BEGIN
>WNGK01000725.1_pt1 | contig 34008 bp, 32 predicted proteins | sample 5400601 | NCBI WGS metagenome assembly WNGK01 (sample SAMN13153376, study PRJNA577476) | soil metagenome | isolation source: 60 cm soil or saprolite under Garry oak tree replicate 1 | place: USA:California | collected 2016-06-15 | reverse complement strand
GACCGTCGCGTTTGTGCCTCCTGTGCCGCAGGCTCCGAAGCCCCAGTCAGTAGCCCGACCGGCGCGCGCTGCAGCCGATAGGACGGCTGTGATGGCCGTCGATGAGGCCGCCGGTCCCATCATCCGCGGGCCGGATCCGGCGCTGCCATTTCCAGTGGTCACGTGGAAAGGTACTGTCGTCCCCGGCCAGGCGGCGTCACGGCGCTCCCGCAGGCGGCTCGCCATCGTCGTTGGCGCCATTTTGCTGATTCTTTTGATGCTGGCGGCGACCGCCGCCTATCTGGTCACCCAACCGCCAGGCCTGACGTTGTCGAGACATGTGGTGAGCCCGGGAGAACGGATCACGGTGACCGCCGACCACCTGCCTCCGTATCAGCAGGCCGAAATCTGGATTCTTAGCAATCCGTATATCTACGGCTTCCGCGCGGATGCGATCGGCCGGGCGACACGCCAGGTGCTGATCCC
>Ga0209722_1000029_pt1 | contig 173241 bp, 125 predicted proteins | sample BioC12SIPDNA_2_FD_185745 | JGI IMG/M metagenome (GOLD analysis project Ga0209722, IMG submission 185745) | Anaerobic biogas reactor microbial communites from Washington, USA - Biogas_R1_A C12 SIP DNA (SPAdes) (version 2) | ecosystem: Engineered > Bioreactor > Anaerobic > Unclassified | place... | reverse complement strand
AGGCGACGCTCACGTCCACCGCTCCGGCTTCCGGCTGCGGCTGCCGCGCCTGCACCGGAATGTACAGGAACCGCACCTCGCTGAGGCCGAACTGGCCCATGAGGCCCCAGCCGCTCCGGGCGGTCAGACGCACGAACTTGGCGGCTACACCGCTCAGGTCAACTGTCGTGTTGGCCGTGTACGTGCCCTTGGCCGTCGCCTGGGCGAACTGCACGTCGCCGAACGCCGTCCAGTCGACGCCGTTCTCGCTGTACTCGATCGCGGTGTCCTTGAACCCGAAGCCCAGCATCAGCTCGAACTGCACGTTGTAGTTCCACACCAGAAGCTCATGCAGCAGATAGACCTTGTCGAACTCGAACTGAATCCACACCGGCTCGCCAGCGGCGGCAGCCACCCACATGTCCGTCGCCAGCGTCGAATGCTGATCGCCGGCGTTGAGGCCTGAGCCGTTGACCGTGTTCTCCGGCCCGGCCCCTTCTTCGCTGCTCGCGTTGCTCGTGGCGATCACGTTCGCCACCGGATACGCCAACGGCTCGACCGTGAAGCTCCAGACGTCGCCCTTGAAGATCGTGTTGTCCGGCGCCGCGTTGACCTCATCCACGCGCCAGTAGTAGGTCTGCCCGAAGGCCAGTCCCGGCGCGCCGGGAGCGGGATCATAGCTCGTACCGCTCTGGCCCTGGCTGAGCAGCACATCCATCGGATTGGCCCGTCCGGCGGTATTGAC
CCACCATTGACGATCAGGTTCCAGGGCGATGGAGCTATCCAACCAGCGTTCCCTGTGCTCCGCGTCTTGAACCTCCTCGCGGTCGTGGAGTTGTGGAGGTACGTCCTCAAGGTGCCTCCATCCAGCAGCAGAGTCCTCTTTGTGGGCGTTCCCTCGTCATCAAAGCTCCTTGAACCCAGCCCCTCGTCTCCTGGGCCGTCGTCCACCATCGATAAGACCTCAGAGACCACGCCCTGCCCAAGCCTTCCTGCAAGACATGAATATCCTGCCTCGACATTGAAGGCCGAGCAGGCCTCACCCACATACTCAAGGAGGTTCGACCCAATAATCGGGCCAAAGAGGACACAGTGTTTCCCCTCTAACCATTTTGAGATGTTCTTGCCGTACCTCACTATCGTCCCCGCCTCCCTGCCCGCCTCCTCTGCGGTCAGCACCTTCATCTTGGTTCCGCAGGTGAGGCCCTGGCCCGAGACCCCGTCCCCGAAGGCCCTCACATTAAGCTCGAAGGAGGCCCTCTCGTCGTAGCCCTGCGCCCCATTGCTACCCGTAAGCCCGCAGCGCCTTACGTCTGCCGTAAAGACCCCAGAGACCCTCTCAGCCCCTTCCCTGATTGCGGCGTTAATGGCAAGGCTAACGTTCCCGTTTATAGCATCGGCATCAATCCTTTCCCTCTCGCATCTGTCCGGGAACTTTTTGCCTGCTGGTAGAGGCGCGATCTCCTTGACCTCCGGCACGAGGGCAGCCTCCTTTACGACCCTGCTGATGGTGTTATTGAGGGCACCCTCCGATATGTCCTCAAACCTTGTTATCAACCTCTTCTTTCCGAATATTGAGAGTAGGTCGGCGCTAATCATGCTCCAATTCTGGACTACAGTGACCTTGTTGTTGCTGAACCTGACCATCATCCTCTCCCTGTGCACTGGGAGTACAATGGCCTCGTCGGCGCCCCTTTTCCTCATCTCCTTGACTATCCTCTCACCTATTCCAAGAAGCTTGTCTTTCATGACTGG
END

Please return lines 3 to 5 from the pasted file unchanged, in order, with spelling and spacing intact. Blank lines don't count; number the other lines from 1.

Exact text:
>Ga0209722_1000029_pt1 | contig 173241 bp, 125 predicted proteins | sample BioC12SIPDNA_2_FD_185745 | JGI IMG/M metagenome (GOLD analysis project Ga0209722, IMG submission 185745) | Anaerobic biogas reactor microbial communites from Washington, USA - Biogas_R1_A C12 SIP DNA (SPAdes) (version 2) | ecosystem: Engineered > Bioreactor > Anaerobic > Unclassified | place... | reverse complement strand
AGGCGACGCTCACGTCCACCGCTCCGGCTTCCGGCTGCGGCTGCCGCGCCTGCACCGGAATGTACAGGAACCGCACCTCGCTGAGGCCGAACTGGCCCATGAGGCCCCAGCCGCTCCGGGCGGTCAGACGCACGAACTTGGCGGCTACACCGCTCAGGTCAACTGTCGTGTTGGCCGTGTACGTGCCCTTGGCCGTCGCCTGGGCGAACTGCACGTCGCCGAACGCCGTCCAGTCGACGCCGTTCTCGCTGTACTCGATCGCGGTGTCCTTGAACCCGAAGCCCAGCATCAGCTCGAACTGCACGTTGTAGTTCCACACCAGAAGCTCATGCAGCAGATAGACCTTGTCGAACTCGAACTGAATCCACACCGGCTCGCCAGCGGCGGCAGCCACCCACATGTCCGTCGCCAGCGTCGAATGCTGATCGCCGGCGTTGAGGCCTGAGCCGTTGACCGTGTTCTCCGGCCCGGCCCCTTCTTCGCTGCTCGCGTTGCTCGTGGCGATCACGTTCGCCACCGGATACGCCAACGGCTCGACCGTGAAGCTCCAGACGTCGCCCTTGAAGATCGTGTTGTCCGGCGCCGCGTTGACCTCATCCACGCGCCAGTAGTAGGTCTGCCCGAAGGCCAGTCCCGGCGCGCCGGGAGCGGGATCATAGCTCGTACCGCTCTGGCCCTGGCTGAGCAGCACATCCATCGGATTGGCCCGTCCGGCGGTATTGAC
CCACCATTGACGATCAGGTTCCAGGGCGATGGAGCTATCCAACCAGCGTTCCCTGTGCTCCGCGTCTTGAACCTCCTCGCGGTCGTGGAGTTGTGGAGGTACGTCCTCAAGGTGCCTCCATCCAGCAGCAGAGTCCTCTTTGTGGGCGTTCCCTCGTCATCAAAGCTCCTTGAACCCAGCCCCTCGTCTCCTGGGCCGTCGTCCACCATCGATAAGACCTCAGAGACCACGCCCTGCCCAAGCCTTCCTGCAAGACATGAATATCCTGCCTCGACATTGAAGGCCGAGCAGGCCTCACCCACATACTCAAGGAGGTTCGACCCAATAATCGGGCCAAAGAGGACACAGTGTTTCCCCTCTAACCATTTTGAGATGTTCTTGCCGTACCTCACTATCGTCCCCGCCTCCCTGCCCGCCTCCTCTGCGGTCAGCACCTTCATCTTGGTTCCGCAGGTGAGGCCCTGGCCCGAGACCCCGTCCCCGAAGGCCCTCACATTAAGCTCGAAGGAGGCCCTCTCGTCGTAGCCCTGCGCCCCATTGCTACCCGTAAGCCCGCAGCGCCTTACGTCTGCCGTAAAGACCCCAGAGACCCTCTCAGCCCCTTCCCTGATTGCGGCGTTAATGGCAAGGCTAACGTTCCCGTTTATAGCATCGGCATCAATCCTTTCCCTCTCGCATCTGTCCGGGAACTTTTTGCCTGCTGGTAGAGGCGCGATCTCCTTGACCTCCGGCACGAGGGCAGCCTCCTTTACGACCCTGCTGATGGTGTTATTGAGGGCACCCTCCGATATGTCCTCAAACCTTGTTATCAACCTCTTCTTTCCGAATATTGAGAGTAGGTCGGCGCTAATCATGCTCCAATTCTGGACTACAGTGACCTTGTTGTTGCTGAACCTGACCATCATCCTCTCCCTGTGCACTGGGAGTACAATGGCCTCGTCGGCGCCCCTTTTCCTCATCTCCTTGACTATCCTCTCACCTATTCCAAGAAGCTTGTCTTTCATGACTGG